• Text size Normal size text | Increase text size by 10% | Increase text size by 20% | Increase text size by 30%

UNHCR launches US$92 million appeal to assist Somali refugees in Kenya

News Stories, 19 December 2008

© UNHCR/H.Caux
Recently arrived refugees in Dadaab, where conditions have become cramped. UNHCR plans to build two new camps to ease the congestion.

GENEVA, December 19 (UNHCR) The UN refugee agency on Friday launched an appeal for US$92 million to ease the plight of nearly 250,000 Somalis in one of the world's oldest, largest and most congested refugee sites amid growing fears of even more arrivals as the situation in Somalia deteriorates.

The emergency assistance to Somali refugees in Dadaab, Kenya, focuses on relieving dramatic overcrowding in three adjacent camps that are now three times their initial capacity, with thousands more people continuing to arrive each month. The 17-year-old Dadaab camp complex is located in remote north-eastern Kenya, near the Somali border.

With the continuing conflict in their homeland showing no sign of abating, more than 60,000 Somalis have crossed into Kenya so far in 2008. Most come from Mogadishu and the Lower Juba regions of Kismayo, Jamame and Afmadow. The long-running crisis is further compounded by severe drought conditions, food insecurity and periodic heavy flooding in the Horn of Africa.

High Commissioner for Refugees António Guterres spent two days in Dadaab in June, when he pledged to camp residents that UNHCR would develop a comprehensive plan to address the twin problems of congestion in the camp and the legitimate socio-economic concerns of the host community.

"We must take action now to improve the general living conditions among a refugee population which has already suffered far too much," Guterres said on Friday. "We also need to be prepared for the possibility of continued instability in Somalia and the outflows associated with that."

The programme will include the construction of two new camps to ease the congestion in the three existing Dadaab sites as well as meet the needs of new arrivals from Somalia. UNHCR and the government of Kenya are actively searching for additional land to construct the new camps, which would each shelter up to 60,000 people.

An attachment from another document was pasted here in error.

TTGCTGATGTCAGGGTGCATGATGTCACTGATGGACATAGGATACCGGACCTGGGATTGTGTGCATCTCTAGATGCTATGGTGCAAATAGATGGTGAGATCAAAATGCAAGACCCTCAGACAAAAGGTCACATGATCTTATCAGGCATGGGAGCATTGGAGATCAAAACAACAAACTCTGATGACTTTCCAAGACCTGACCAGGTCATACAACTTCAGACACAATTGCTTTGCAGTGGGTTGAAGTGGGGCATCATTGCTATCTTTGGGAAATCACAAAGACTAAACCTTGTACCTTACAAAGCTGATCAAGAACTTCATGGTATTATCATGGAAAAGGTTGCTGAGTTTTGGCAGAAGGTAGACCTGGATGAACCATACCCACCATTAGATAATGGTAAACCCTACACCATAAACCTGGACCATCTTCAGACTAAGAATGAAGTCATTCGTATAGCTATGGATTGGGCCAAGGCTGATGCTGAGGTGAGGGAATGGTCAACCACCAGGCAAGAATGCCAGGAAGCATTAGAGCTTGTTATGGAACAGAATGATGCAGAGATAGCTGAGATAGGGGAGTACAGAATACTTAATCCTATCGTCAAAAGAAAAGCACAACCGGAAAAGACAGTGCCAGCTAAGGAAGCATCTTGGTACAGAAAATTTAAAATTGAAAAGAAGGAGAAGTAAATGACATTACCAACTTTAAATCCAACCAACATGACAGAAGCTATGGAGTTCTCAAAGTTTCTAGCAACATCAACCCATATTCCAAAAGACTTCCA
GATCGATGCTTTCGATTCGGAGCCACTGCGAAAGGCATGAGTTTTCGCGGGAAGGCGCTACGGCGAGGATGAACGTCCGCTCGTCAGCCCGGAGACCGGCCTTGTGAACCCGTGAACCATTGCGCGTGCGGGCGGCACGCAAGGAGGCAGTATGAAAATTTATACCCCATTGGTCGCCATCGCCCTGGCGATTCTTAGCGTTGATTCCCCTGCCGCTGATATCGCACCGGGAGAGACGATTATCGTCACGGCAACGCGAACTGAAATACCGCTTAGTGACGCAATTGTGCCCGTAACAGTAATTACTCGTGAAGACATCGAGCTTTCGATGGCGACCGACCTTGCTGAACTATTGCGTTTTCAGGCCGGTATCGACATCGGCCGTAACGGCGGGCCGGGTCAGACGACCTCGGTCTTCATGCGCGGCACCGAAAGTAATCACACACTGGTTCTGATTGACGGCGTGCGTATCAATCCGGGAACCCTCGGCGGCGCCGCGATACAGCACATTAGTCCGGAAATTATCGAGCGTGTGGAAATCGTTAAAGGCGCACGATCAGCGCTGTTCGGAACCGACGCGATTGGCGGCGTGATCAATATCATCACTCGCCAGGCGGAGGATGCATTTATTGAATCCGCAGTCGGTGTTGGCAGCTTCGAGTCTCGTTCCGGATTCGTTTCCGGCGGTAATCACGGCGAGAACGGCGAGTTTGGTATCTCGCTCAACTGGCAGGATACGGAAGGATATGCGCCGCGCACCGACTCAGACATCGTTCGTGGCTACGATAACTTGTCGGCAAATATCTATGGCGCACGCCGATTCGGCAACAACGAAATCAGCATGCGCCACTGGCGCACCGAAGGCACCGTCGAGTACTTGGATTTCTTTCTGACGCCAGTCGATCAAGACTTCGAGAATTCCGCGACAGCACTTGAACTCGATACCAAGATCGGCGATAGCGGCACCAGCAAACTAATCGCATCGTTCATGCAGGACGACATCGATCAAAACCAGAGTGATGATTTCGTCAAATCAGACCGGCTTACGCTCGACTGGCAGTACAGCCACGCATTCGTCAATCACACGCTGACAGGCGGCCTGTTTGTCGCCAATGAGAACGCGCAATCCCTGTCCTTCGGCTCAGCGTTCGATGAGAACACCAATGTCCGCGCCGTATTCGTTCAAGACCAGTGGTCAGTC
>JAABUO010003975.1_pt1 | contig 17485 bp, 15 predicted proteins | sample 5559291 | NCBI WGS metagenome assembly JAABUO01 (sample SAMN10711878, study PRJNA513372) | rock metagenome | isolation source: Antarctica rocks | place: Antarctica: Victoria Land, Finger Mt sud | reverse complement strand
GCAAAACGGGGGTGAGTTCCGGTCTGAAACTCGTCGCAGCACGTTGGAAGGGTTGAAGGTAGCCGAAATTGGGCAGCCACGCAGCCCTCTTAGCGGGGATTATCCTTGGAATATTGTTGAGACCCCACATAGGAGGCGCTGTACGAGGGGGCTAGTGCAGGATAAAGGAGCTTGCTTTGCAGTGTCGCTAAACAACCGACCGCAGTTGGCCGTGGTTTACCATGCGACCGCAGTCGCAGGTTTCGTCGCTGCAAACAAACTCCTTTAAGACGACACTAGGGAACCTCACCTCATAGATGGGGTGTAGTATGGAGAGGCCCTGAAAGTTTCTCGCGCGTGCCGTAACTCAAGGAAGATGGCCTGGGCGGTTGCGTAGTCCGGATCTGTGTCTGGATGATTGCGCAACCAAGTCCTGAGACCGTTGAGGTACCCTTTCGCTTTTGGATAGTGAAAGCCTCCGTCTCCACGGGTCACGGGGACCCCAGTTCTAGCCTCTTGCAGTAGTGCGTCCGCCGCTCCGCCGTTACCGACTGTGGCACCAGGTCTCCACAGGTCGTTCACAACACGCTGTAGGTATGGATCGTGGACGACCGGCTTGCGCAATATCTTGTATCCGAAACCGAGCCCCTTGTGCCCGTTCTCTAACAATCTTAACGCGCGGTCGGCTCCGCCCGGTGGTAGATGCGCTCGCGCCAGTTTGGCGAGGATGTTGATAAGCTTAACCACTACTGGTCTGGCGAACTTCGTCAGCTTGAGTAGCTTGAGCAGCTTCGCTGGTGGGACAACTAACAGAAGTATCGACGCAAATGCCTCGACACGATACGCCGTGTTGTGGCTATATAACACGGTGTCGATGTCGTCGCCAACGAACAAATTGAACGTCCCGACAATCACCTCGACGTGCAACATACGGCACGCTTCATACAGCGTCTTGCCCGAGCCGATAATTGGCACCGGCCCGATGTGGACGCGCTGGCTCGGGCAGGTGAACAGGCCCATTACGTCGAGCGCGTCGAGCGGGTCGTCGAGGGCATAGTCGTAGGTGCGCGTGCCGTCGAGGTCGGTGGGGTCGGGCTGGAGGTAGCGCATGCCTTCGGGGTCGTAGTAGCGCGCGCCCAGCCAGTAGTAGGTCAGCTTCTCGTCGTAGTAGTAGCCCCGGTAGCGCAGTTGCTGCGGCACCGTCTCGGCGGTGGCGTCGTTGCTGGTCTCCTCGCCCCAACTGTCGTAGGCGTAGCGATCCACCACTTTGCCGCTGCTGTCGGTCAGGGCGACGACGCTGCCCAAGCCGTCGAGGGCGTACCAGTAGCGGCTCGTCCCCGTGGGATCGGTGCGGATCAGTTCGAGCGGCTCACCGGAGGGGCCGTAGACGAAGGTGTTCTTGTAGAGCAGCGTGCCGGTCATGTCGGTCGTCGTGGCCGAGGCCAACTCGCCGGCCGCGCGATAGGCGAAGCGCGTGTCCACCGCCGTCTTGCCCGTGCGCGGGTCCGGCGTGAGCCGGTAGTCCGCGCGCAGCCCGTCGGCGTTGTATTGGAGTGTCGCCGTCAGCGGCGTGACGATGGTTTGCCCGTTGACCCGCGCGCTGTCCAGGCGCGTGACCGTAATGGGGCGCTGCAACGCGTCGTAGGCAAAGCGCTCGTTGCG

The US$92 million will also be used to improve the present poor living conditions of the refugees in the overcrowded camps. The camps are also in need of new, improved sanitation systems and better refugee housing. Many residents still live in flimsy huts.

Additional funds are also needed for protection and legal assistance; complementary and supplementary feeding; and provision of basic household supplies. Other activities include ensuring access to basic services through community-based projects for the Kenyan host community, which has been extremely generous over the years.

• DONATE NOW •

 

• GET INVOLVED • • STAY INFORMED •

UNHCR country pages

The Global Appeal and Supplementary Appeals

Alerting donors, organizations and individuals to the plight of millions of uprooted people.

The Global Report and Funding Reports

A comprehensive view of the refugee agency's challenges and achievements worldwide.

Donors

Governments, organisations and individuals who fund UNHCR's activities.

Flood Airdrop in Kenya

Over the weekend, UNHCR with the help of the US military began an emergency airdrop of some 200 tonnes of relief supplies for thousands of refugees badly hit by massive flooding in the Dadaab refugee camps in northern Kenya.

In a spectacular sight, 16 tonnes of plastic sheeting, mosquito nets, tents and blankets, were dropped on each run from the C-130 transport plane onto a site cleared of animals and people. Refugees loaded the supplies on trucks to take to the camps.